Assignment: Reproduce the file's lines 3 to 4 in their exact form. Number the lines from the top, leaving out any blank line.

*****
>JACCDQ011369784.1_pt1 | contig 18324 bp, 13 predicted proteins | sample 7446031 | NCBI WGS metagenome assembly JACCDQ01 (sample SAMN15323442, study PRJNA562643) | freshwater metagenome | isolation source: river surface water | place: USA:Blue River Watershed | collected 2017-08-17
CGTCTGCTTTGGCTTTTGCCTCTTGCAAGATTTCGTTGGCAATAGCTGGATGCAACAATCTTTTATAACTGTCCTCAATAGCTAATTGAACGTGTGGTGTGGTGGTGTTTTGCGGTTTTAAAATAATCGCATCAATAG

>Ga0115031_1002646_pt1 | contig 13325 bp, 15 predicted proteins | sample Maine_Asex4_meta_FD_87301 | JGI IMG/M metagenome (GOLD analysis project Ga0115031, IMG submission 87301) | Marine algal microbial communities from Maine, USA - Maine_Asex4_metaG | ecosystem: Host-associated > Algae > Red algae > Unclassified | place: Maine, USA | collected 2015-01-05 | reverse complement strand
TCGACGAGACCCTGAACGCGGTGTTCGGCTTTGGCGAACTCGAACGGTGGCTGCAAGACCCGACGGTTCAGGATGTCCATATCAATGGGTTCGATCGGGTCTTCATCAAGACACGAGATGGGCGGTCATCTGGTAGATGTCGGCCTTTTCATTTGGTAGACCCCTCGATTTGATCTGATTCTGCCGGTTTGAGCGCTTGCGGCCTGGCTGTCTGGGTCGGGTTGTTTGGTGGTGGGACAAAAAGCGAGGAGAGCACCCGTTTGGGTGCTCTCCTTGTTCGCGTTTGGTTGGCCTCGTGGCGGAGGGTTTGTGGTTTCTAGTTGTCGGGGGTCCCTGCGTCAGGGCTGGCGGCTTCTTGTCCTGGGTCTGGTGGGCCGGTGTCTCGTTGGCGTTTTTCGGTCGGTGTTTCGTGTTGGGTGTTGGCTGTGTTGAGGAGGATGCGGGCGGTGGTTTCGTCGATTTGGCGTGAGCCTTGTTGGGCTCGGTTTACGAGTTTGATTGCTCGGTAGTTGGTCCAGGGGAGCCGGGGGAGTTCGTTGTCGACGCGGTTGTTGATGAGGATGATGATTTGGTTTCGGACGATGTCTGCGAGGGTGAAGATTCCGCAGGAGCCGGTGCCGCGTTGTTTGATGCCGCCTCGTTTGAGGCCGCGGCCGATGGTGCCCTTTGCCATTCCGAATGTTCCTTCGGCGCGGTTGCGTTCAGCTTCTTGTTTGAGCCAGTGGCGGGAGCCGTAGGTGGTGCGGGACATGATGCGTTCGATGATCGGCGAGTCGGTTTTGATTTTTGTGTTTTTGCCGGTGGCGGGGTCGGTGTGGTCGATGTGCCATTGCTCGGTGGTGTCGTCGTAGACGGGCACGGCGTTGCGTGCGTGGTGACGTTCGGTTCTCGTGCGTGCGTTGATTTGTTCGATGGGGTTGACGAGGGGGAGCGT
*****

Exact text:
>Ga0115031_1002646_pt1 | contig 13325 bp, 15 predicted proteins | sample Maine_Asex4_meta_FD_87301 | JGI IMG/M metagenome (GOLD analysis project Ga0115031, IMG submission 87301) | Marine algal microbial communities from Maine, USA - Maine_Asex4_metaG | ecosystem: Host-associated > Algae > Red algae > Unclassified | place: Maine, USA | collected 2015-01-05 | reverse complement strand
TCGACGAGACCCTGAACGCGGTGTTCGGCTTTGGCGAACTCGAACGGTGGCTGCAAGACCCGACGGTTCAGGATGTCCATATCAATGGGTTCGATCGGGTCTTCATCAAGACACGAGATGGGCGGTCATCTGGTAGATGTCGGCCTTTTCATTTGGTAGACCCCTCGATTTGATCTGATTCTGCCGGTTTGAGCGCTTGCGGCCTGGCTGTCTGGGTCGGGTTGTTTGGTGGTGGGACAAAAAGCGAGGAGAGCACCCGTTTGGGTGCTCTCCTTGTTCGCGTTTGGTTGGCCTCGTGGCGGAGGGTTTGTGGTTTCTAGTTGTCGGGGGTCCCTGCGTCAGGGCTGGCGGCTTCTTGTCCTGGGTCTGGTGGGCCGGTGTCTCGTTGGCGTTTTTCGGTCGGTGTTTCGTGTTGGGTGTTGGCTGTGTTGAGGAGGATGCGGGCGGTGGTTTCGTCGATTTGGCGTGAGCCTTGTTGGGCTCGGTTTACGAGTTTGATTGCTCGGTAGTTGGTCCAGGGGAGCCGGGGGAGTTCGTTGTCGACGCGGTTGTTGATGAGGATGATGATTTGGTTTCGGACGATGTCTGCGAGGGTGAAGATTCCGCAGGAGCCGGTGCCGCGTTGTTTGATGCCGCCTCGTTTGAGGCCGCGGCCGATGGTGCCCTTTGCCATTCCGAATGTTCCTTCGGCGCGGTTGCGTTCAGCTTCTTGTTTGAGCCAGTGGCGGGAGCCGTAGGTGGTGCGGGACATGATGCGTTCGATGATCGGCGAGTCGGTTTTGATTTTTGTGTTTTTGCCGGTGGCGGGGTCGGTGTGGTCGATGTGCCATTGCTCGGTGGTGTCGTCGTAGACGGGCACGGCGTTGCGTGCGTGGTGACGTTCGGTTCTCGTGCGTGCGTTGATTTGTTCGATGGGGTTGACGAGGGGGAGCGT